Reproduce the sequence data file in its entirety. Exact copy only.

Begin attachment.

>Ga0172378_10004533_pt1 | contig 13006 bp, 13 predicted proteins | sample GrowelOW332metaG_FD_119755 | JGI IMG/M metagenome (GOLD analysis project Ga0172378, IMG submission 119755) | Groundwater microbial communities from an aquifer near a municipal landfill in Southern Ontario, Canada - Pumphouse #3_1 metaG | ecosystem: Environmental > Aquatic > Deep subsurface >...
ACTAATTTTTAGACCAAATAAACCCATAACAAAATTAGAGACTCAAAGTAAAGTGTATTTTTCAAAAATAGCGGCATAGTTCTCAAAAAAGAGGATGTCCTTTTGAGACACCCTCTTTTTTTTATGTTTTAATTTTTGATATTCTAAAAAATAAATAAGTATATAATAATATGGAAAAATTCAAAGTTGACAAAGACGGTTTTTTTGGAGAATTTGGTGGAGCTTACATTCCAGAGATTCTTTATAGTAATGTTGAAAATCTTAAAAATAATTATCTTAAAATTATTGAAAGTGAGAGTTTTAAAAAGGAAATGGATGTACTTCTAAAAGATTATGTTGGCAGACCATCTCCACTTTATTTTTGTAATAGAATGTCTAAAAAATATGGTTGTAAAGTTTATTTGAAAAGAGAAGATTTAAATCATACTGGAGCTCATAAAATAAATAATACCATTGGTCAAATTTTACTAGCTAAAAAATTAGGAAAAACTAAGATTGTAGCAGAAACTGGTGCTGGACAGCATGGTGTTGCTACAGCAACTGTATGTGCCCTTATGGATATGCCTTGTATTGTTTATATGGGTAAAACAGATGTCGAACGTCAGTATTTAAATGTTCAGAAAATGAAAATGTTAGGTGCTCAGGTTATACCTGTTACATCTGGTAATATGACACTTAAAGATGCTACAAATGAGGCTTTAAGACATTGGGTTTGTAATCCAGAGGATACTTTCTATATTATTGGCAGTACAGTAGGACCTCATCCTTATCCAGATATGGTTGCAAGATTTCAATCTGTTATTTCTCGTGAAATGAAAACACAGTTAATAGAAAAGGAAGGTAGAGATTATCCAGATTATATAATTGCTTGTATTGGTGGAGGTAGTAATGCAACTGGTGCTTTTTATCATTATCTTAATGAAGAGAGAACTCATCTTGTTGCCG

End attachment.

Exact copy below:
>Ga0172378_10004533_pt1 | contig 13006 bp, 13 predicted proteins | sample GrowelOW332metaG_FD_119755 | JGI IMG/M metagenome (GOLD analysis project Ga0172378, IMG submission 119755) | Groundwater microbial communities from an aquifer near a municipal landfill in Southern Ontario, Canada - Pumphouse #3_1 metaG | ecosystem: Environmental > Aquatic > Deep subsurface >...
ACTAATTTTTAGACCAAATAAACCCATAACAAAATTAGAGACTCAAAGTAAAGTGTATTTTTCAAAAATAGCGGCATAGTTCTCAAAAAAGAGGATGTCCTTTTGAGACACCCTCTTTTTTTTATGTTTTAATTTTTGATATTCTAAAAAATAAATAAGTATATAATAATATGGAAAAATTCAAAGTTGACAAAGACGGTTTTTTTGGAGAATTTGGTGGAGCTTACATTCCAGAGATTCTTTATAGTAATGTTGAAAATCTTAAAAATAATTATCTTAAAATTATTGAAAGTGAGAGTTTTAAAAAGGAAATGGATGTACTTCTAAAAGATTATGTTGGCAGACCATCTCCACTTTATTTTTGTAATAGAATGTCTAAAAAATATGGTTGTAAAGTTTATTTGAAAAGAGAAGATTTAAATCATACTGGAGCTCATAAAATAAATAATACCATTGGTCAAATTTTACTAGCTAAAAAATTAGGAAAAACTAAGATTGTAGCAGAAACTGGTGCTGGACAGCATGGTGTTGCTACAGCAACTGTATGTGCCCTTATGGATATGCCTTGTATTGTTTATATGGGTAAAACAGATGTCGAACGTCAGTATTTAAATGTTCAGAAAATGAAAATGTTAGGTGCTCAGGTTATACCTGTTACATCTGGTAATATGACACTTAAAGATGCTACAAATGAGGCTTTAAGACATTGGGTTTGTAATCCAGAGGATACTTTCTATATTATTGGCAGTACAGTAGGACCTCATCCTTATCCAGATATGGTTGCAAGATTTCAATCTGTTATTTCTCGTGAAATGAAAACACAGTTAATAGAAAAGGAAGGTAGAGATTATCCAGATTATATAATTGCTTGTATTGGTGGAGGTAGTAATGCAACTGGTGCTTTTTATCATTATCTTAATGAAGAGAGAACTCATCTTGTTGCCG